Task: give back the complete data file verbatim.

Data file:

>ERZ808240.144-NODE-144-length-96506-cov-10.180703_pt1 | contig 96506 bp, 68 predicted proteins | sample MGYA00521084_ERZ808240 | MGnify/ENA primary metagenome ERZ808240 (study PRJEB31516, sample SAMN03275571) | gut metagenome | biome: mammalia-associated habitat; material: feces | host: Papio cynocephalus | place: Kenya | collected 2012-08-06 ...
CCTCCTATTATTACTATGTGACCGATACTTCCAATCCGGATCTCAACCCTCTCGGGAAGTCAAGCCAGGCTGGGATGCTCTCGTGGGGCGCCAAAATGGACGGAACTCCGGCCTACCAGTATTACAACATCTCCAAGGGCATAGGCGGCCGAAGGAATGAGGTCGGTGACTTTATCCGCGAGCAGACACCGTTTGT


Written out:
>ERZ808240.144-NODE-144-length-96506-cov-10.180703_pt1 | contig 96506 bp, 68 predicted proteins | sample MGYA00521084_ERZ808240 | MGnify/ENA primary metagenome ERZ808240 (study PRJEB31516, sample SAMN03275571) | gut metagenome | biome: mammalia-associated habitat; material: feces | host: Papio cynocephalus | place: Kenya | collected 2012-08-06 ...
CCTCCTATTATTACTATGTGACCGATACTTCCAATCCGGATCTCAACCCTCTCGGGAAGTCAAGCCAGGCTGGGATGCTCTCGTGGGGCGCCAAAATGGACGGAACTCCGGCCTACCAGTATTACAACATCTCCAAGGGCATAGGCGGCCGAAGGAATGAGGTCGGTGACTTTATCCGCGAGCAGACACCGTTTGT